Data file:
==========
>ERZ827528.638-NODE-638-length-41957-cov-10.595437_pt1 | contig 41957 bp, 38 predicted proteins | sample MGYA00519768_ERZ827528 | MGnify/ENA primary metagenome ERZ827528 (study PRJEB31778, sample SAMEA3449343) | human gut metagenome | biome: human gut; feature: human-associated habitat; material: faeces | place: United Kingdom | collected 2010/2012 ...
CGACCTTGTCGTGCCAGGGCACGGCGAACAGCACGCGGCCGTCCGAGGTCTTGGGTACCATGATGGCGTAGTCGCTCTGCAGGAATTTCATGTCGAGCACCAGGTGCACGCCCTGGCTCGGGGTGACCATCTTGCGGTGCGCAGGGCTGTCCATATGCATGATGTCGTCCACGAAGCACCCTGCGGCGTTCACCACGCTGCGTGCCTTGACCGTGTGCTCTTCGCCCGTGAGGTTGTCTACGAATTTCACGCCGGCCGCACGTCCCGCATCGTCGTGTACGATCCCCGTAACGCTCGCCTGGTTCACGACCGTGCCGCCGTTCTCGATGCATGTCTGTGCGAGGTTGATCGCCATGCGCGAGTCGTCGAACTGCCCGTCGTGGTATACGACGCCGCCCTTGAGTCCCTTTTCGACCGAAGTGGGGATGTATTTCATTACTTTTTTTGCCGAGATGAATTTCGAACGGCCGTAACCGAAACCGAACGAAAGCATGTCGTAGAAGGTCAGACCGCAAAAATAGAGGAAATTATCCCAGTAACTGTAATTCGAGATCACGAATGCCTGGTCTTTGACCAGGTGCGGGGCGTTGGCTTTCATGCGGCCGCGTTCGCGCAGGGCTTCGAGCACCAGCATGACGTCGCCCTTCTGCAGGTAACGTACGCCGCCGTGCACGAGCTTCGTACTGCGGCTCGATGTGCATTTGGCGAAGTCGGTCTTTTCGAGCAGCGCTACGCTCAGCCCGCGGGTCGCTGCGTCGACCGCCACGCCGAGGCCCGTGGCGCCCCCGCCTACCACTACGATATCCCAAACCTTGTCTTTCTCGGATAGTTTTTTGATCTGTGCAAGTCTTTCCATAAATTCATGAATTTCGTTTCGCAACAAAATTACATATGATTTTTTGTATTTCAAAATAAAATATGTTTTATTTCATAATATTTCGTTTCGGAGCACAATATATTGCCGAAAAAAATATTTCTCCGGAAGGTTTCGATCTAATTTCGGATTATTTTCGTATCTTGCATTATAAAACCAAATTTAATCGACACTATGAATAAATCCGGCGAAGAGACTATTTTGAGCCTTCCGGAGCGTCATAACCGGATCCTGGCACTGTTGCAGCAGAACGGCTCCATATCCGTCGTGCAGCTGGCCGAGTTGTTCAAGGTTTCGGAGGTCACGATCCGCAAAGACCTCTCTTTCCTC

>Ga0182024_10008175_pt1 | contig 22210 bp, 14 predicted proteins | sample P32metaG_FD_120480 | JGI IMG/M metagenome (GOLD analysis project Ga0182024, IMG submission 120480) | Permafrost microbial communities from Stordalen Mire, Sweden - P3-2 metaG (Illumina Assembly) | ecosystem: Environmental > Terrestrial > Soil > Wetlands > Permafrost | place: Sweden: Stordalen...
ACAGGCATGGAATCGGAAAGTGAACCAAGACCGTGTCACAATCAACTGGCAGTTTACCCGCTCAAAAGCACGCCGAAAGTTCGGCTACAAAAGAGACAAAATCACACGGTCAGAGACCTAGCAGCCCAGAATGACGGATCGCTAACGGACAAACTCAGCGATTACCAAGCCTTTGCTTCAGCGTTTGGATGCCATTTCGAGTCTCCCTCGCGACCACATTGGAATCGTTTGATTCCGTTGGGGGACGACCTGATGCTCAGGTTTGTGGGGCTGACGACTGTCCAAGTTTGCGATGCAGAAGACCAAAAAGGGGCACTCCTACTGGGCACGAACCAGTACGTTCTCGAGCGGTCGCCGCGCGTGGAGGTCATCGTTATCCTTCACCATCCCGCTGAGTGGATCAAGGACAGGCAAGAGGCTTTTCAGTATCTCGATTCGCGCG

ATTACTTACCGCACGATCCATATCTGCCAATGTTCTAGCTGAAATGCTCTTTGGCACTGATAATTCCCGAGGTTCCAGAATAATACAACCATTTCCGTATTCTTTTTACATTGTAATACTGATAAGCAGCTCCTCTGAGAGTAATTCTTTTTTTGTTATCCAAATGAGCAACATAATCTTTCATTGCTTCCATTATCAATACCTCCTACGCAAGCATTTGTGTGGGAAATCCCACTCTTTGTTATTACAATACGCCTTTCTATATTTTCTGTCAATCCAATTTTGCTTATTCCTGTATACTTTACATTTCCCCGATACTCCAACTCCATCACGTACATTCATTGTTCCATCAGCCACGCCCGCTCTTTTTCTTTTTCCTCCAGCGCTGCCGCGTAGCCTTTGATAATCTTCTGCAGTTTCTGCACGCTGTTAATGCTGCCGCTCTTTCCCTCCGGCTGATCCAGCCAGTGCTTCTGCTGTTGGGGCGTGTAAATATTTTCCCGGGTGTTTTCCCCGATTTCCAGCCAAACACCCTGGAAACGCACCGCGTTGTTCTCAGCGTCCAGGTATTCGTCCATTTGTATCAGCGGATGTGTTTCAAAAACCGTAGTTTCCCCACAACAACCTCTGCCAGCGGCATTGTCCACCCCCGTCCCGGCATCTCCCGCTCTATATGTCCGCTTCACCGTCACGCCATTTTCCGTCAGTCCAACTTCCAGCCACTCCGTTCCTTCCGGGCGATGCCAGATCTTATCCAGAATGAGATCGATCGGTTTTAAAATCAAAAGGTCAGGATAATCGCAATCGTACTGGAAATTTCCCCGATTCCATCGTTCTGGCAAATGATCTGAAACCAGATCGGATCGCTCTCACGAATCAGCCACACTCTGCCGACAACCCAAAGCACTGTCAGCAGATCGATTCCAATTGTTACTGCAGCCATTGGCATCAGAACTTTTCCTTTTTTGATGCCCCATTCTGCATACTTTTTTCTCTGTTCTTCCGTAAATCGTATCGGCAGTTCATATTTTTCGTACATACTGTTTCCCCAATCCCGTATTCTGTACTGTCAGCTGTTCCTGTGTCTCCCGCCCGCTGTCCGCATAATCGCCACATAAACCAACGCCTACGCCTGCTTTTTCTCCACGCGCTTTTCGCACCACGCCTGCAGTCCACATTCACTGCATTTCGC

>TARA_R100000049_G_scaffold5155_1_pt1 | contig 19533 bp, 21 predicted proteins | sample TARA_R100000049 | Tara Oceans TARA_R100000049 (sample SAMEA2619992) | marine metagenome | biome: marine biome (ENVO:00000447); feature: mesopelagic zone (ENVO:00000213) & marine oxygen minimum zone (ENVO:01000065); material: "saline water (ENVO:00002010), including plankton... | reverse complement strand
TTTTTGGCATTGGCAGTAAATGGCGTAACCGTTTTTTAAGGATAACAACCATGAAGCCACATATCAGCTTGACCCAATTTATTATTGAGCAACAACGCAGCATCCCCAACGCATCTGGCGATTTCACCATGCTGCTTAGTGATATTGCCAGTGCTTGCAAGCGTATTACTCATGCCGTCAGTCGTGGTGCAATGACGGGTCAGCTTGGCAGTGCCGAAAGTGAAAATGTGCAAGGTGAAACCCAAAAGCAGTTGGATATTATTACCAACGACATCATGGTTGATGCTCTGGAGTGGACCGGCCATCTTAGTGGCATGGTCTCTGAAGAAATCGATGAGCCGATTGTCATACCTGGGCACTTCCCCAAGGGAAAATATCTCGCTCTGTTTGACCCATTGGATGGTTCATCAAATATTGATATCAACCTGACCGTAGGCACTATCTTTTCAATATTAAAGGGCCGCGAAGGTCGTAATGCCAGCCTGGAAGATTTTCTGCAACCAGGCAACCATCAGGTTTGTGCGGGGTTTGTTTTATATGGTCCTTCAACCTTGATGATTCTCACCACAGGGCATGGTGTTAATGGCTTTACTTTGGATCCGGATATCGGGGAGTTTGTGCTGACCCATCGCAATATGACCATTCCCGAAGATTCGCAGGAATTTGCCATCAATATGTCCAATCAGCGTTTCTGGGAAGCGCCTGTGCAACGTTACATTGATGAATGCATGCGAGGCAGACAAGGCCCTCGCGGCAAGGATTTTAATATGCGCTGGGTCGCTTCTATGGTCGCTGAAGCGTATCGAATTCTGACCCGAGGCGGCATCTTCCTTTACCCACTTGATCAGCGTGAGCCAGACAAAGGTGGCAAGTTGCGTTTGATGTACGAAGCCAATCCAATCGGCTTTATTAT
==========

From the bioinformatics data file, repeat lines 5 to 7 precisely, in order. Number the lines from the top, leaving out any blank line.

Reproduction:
ATTACTTACCGCACGATCCATATCTGCCAATGTTCTAGCTGAAATGCTCTTTGGCACTGATAATTCCCGAGGTTCCAGAATAATACAACCATTTCCGTATTCTTTTTACATTGTAATACTGATAAGCAGCTCCTCTGAGAGTAATTCTTTTTTTGTTATCCAAATGAGCAACATAATCTTTCATTGCTTCCATTATCAATACCTCCTACGCAAGCATTTGTGTGGGAAATCCCACTCTTTGTTATTACAATACGCCTTTCTATATTTTCTGTCAATCCAATTTTGCTTATTCCTGTATACTTTACATTTCCCCGATACTCCAACTCCATCACGTACATTCATTGTTCCATCAGCCACGCCCGCTCTTTTTCTTTTTCCTCCAGCGCTGCCGCGTAGCCTTTGATAATCTTCTGCAGTTTCTGCACGCTGTTAATGCTGCCGCTCTTTCCCTCCGGCTGATCCAGCCAGTGCTTCTGCTGTTGGGGCGTGTAAATATTTTCCCGGGTGTTTTCCCCGATTTCCAGCCAAACACCCTGGAAACGCACCGCGTTGTTCTCAGCGTCCAGGTATTCGTCCATTTGTATCAGCGGATGTGTTTCAAAAACCGTAGTTTCCCCACAACAACCTCTGCCAGCGGCATTGTCCACCCCCGTCCCGGCATCTCCCGCTCTATATGTCCGCTTCACCGTCACGCCATTTTCCGTCAGTCCAACTTCCAGCCACTCCGTTCCTTCCGGGCGATGCCAGATCTTATCCAGAATGAGATCGATCGGTTTTAAAATCAAAAGGTCAGGATAATCGCAATCGTACTGGAAATTTCCCCGATTCCATCGTTCTGGCAAATGATCTGAAACCAGATCGGATCGCTCTCACGAATCAGCCACACTCTGCCGACAACCCAAAGCACTGTCAGCAGATCGATTCCAATTGTTACTGCAGCCATTGGCATCAGAACTTTTCCTTTTTTGATGCCCCATTCTGCATACTTTTTTCTCTGTTCTTCCGTAAATCGTATCGGCAGTTCATATTTTTCGTACATACTGTTTCCCCAATCCCGTATTCTGTACTGTCAGCTGTTCCTGTGTCTCCCGCCCGCTGTCCGCATAATCGCCACATAAACCAACGCCTACGCCTGCTTTTTCTCCACGCGCTTTTCGCACCACGCCTGCAGTCCACATTCACTGCATTTCGC

>TARA_R100000049_G_scaffold5155_1_pt1 | contig 19533 bp, 21 predicted proteins | sample TARA_R100000049 | Tara Oceans TARA_R100000049 (sample SAMEA2619992) | marine metagenome | biome: marine biome (ENVO:00000447); feature: mesopelagic zone (ENVO:00000213) & marine oxygen minimum zone (ENVO:01000065); material: "saline water (ENVO:00002010), including plankton... | reverse complement strand
TTTTTGGCATTGGCAGTAAATGGCGTAACCGTTTTTTAAGGATAACAACCATGAAGCCACATATCAGCTTGACCCAATTTATTATTGAGCAACAACGCAGCATCCCCAACGCATCTGGCGATTTCACCATGCTGCTTAGTGATATTGCCAGTGCTTGCAAGCGTATTACTCATGCCGTCAGTCGTGGTGCAATGACGGGTCAGCTTGGCAGTGCCGAAAGTGAAAATGTGCAAGGTGAAACCCAAAAGCAGTTGGATATTATTACCAACGACATCATGGTTGATGCTCTGGAGTGGACCGGCCATCTTAGTGGCATGGTCTCTGAAGAAATCGATGAGCCGATTGTCATACCTGGGCACTTCCCCAAGGGAAAATATCTCGCTCTGTTTGACCCATTGGATGGTTCATCAAATATTGATATCAACCTGACCGTAGGCACTATCTTTTCAATATTAAAGGGCCGCGAAGGTCGTAATGCCAGCCTGGAAGATTTTCTGCAACCAGGCAACCATCAGGTTTGTGCGGGGTTTGTTTTATATGGTCCTTCAACCTTGATGATTCTCACCACAGGGCATGGTGTTAATGGCTTTACTTTGGATCCGGATATCGGGGAGTTTGTGCTGACCCATCGCAATATGACCATTCCCGAAGATTCGCAGGAATTTGCCATCAATATGTCCAATCAGCGTTTCTGGGAAGCGCCTGTGCAACGTTACATTGATGAATGCATGCGAGGCAGACAAGGCCCTCGCGGCAAGGATTTTAATATGCGCTGGGTCGCTTCTATGGTCGCTGAAGCGTATCGAATTCTGACCCGAGGCGGCATCTTCCTTTACCCACTTGATCAGCGTGAGCCAGACAAAGGTGGCAAGTTGCGTTTGATGTACGAAGCCAATCCAATCGGCTTTATTAT